What is it?
Think of the VW Group’s TwinDrive powertrain – found in this Seat Leon TwinDrive Ecomotive test car - as three low-emission propulsion systems in one: a pure EV, a series hybrid and a parallel hybrid. And with a plug-in capability besides.
Sound complicated? It is, and costly to make too, but it’s a system that allows this experimental Leon to turn in a spectacular 166 official mpg while emitting a mere 39g/km of CO2. It can also travel 32 miles on electric power alone, and has a potential range of over 550 miles.
So, how does it work? Under the bonnet is a standard 113bhp 1.4 TSI petrol engine. Bolted to this are a 40bhp generator, a clutch, a reduction gearbox and an electric motor, also of 113bhp.
What’s it like?
When the Leon starts, it sets off electrically. But if hard acceleration is required at low speeds, the petrol engine fires up to generate additional energy for the electric motor to consume. In these circumstances, usually brief, the powertrain turns series hybrid, the clutch open to separate the petrol engine from the electric-drive motor, allowing it to act as a generator.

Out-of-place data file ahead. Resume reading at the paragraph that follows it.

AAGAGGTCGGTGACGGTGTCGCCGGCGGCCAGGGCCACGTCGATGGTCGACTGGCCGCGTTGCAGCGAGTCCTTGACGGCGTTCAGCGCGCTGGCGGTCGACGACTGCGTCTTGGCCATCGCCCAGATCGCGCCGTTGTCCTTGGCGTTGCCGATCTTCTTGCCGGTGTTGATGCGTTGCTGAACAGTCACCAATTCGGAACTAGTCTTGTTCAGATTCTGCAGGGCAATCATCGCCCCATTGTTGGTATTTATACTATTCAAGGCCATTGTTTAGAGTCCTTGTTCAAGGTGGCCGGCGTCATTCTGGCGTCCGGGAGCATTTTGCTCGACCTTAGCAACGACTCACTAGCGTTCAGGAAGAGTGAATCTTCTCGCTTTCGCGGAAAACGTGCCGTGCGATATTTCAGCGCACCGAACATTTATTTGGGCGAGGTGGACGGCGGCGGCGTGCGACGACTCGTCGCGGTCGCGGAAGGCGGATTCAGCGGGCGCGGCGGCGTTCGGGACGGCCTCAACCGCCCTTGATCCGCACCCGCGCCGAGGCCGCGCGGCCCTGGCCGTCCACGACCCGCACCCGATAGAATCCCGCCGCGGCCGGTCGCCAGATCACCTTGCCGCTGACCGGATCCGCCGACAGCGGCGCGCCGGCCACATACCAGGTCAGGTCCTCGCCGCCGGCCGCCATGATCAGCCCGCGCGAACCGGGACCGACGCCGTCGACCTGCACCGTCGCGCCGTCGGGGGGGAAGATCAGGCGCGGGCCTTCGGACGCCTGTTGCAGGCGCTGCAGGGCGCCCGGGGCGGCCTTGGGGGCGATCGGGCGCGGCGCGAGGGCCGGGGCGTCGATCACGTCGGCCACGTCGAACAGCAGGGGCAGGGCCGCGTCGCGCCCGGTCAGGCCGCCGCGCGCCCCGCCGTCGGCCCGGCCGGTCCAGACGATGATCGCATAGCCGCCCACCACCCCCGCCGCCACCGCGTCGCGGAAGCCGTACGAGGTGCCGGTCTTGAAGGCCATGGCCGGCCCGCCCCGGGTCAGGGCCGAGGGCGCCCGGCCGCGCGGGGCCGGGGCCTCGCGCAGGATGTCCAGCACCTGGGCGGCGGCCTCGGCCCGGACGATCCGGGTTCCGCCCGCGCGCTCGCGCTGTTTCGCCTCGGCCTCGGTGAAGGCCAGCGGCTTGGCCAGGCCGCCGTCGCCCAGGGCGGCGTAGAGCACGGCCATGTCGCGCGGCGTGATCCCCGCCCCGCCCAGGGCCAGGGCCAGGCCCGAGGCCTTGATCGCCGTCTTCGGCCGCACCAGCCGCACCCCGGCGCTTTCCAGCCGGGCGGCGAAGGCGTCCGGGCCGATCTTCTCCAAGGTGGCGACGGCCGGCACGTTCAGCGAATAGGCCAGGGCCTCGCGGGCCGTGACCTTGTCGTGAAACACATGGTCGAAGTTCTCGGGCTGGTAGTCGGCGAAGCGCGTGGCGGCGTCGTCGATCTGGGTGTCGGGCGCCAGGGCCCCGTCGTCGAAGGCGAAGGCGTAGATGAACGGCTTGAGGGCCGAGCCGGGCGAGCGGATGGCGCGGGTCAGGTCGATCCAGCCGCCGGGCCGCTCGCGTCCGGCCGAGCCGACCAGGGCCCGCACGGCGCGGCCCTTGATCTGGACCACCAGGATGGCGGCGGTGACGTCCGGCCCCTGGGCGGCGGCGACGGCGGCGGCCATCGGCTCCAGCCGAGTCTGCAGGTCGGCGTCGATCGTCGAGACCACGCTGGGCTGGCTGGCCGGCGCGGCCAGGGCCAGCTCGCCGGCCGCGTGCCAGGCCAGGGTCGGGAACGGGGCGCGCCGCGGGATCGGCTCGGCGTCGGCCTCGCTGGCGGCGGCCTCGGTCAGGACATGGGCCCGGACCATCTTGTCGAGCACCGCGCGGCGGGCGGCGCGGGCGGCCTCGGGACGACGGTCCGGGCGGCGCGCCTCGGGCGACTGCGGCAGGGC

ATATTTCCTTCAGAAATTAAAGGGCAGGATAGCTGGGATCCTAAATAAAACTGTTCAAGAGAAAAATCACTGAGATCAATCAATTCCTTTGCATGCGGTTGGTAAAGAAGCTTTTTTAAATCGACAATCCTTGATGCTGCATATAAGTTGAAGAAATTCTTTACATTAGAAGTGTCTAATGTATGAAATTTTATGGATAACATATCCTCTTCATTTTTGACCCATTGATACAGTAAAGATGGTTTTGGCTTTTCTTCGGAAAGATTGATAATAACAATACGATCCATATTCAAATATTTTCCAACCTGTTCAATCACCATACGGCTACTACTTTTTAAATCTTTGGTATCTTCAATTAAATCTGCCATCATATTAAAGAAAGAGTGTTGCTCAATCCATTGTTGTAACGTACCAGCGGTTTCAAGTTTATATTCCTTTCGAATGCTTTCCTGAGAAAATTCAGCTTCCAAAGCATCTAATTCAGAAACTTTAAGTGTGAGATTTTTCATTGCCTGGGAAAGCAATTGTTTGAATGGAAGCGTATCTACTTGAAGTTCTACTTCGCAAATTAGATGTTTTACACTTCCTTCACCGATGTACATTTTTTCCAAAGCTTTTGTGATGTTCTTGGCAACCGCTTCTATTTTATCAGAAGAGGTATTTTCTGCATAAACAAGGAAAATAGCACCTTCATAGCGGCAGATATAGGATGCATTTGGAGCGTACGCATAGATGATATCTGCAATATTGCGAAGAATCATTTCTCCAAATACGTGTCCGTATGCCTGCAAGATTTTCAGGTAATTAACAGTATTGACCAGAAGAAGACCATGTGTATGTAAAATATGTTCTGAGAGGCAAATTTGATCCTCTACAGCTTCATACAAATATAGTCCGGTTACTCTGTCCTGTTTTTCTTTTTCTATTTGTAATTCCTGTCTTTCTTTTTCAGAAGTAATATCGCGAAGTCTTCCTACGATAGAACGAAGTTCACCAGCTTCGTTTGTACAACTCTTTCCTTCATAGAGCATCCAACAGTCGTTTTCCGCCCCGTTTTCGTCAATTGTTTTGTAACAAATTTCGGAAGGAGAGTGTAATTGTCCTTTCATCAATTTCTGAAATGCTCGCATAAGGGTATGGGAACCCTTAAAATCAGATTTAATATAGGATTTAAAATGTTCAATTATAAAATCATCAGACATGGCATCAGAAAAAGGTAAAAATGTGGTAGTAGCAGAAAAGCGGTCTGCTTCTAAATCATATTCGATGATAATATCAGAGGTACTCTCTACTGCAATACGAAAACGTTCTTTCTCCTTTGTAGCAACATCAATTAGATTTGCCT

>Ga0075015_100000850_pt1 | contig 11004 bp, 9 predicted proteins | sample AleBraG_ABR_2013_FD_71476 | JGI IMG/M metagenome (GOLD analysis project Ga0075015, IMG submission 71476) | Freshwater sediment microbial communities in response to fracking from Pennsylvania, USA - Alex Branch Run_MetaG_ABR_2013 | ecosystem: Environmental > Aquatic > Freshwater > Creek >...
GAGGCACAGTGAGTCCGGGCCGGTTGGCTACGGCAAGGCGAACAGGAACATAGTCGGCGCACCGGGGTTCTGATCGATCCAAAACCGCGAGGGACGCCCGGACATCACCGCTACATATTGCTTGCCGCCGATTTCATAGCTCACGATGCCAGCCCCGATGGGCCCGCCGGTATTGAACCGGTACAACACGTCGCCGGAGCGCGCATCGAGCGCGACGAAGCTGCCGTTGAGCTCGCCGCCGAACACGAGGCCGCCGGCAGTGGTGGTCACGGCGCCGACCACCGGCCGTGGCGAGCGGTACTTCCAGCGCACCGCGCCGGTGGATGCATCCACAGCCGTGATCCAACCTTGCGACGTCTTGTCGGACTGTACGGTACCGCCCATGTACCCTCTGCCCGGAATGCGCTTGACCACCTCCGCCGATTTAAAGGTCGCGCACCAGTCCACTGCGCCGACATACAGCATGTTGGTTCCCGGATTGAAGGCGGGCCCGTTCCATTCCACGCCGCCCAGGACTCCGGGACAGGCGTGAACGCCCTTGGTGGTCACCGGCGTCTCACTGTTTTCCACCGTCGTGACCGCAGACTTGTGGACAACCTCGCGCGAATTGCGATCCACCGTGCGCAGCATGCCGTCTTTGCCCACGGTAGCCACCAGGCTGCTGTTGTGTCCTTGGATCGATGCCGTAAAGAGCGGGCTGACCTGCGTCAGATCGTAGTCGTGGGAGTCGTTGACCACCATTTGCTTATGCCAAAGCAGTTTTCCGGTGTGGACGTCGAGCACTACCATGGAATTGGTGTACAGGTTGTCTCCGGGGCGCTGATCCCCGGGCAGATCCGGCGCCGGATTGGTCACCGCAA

At higher speeds the clutch closes to yoke the 1.4 engine and the electric motor together, their combined outputs limited to 161bhp. The 40bhp generator provides an extra accelerative boost at low speeds, besides being driven by the petrol engine to recharge the battery.
But while this propulsion strategy sounds – and is – complex, driving the TwinDrive Leon is easy. There’s the momentarily disconcerting EV experience of twisting the ignition key to hear silence, the Leon advancing on amperes, but the automatic transmission lever is entirely conventional, selection of ‘D’ allowing an immediate departure. Pull it back a notch further and you get Sport, or you can sink a green button for electric drive only, perhaps for zero emission city travel.
For many commuters the Leon will rarely use its petrol engine what with that 32-mile range, the battery best charged overnight from the mains.
Driven gently, the Seat is much like any other electric car, advancing in eerily brisk and restful silence. Accelerate hard and you can hear the petrol motor kicking in, though in the same slightly disconcerting style as an engine harnessed to a CVT transmission, the revolutions of its crankshaft bearing little relation to those of the driven wheels. But a prototype is what this car is and Seat is about to trial five examples with Spanish fleets to get an idea of how the car will be used, and what drivers think of it.